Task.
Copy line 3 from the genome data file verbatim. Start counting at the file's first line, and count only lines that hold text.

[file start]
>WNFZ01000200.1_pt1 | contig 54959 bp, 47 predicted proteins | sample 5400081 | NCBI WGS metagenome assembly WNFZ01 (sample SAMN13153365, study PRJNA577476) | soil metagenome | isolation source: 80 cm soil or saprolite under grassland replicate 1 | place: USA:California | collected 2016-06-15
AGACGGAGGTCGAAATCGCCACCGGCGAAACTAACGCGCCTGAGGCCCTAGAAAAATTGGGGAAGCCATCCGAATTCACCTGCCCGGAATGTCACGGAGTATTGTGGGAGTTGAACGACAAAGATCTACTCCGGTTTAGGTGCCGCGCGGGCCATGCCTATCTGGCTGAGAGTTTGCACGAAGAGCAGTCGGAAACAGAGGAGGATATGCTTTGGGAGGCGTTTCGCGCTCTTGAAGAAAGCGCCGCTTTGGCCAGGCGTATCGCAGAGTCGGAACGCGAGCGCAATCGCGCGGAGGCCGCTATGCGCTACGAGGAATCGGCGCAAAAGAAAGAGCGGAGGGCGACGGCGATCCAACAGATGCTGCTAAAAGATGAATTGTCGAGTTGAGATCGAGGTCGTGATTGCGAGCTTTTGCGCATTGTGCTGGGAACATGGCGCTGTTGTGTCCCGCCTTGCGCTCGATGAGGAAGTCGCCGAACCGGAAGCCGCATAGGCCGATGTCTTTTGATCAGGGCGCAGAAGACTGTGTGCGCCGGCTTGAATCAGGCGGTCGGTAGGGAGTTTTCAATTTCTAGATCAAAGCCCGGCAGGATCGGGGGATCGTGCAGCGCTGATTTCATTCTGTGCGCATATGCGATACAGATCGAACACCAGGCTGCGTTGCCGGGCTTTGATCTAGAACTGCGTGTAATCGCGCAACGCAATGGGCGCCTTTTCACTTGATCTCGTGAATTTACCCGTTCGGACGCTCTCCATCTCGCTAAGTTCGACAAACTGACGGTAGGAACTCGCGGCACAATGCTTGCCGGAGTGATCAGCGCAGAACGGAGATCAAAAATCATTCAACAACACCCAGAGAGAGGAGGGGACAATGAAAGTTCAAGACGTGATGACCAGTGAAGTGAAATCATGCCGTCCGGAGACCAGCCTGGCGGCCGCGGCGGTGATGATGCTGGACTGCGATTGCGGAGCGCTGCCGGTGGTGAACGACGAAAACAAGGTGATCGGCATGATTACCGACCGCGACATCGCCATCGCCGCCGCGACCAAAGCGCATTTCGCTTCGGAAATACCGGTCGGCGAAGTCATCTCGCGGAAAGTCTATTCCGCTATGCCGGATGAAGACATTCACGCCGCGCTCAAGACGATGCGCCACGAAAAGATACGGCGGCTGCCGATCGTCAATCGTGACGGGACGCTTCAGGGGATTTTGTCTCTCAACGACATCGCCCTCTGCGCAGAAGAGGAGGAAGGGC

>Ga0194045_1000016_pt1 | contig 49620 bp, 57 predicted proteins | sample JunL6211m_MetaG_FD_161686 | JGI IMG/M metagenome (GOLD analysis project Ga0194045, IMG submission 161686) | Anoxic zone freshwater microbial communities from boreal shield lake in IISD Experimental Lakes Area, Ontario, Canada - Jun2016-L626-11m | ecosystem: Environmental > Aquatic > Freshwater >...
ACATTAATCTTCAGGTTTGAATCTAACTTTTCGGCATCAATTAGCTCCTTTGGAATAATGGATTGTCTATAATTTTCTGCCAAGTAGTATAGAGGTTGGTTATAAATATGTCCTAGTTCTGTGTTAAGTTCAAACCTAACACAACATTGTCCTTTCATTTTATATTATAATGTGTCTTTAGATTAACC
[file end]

>Ga0194045_1000016_pt1 | contig 49620 bp, 57 predicted proteins | sample JunL6211m_MetaG_FD_161686 | JGI IMG/M metagenome (GOLD analysis project Ga0194045, IMG submission 161686) | Anoxic zone freshwater microbial communities from boreal shield lake in IISD Experimental Lakes Area, Ontario, Canada - Jun2016-L626-11m | ecosystem: Environmental > Aquatic > Freshwater >...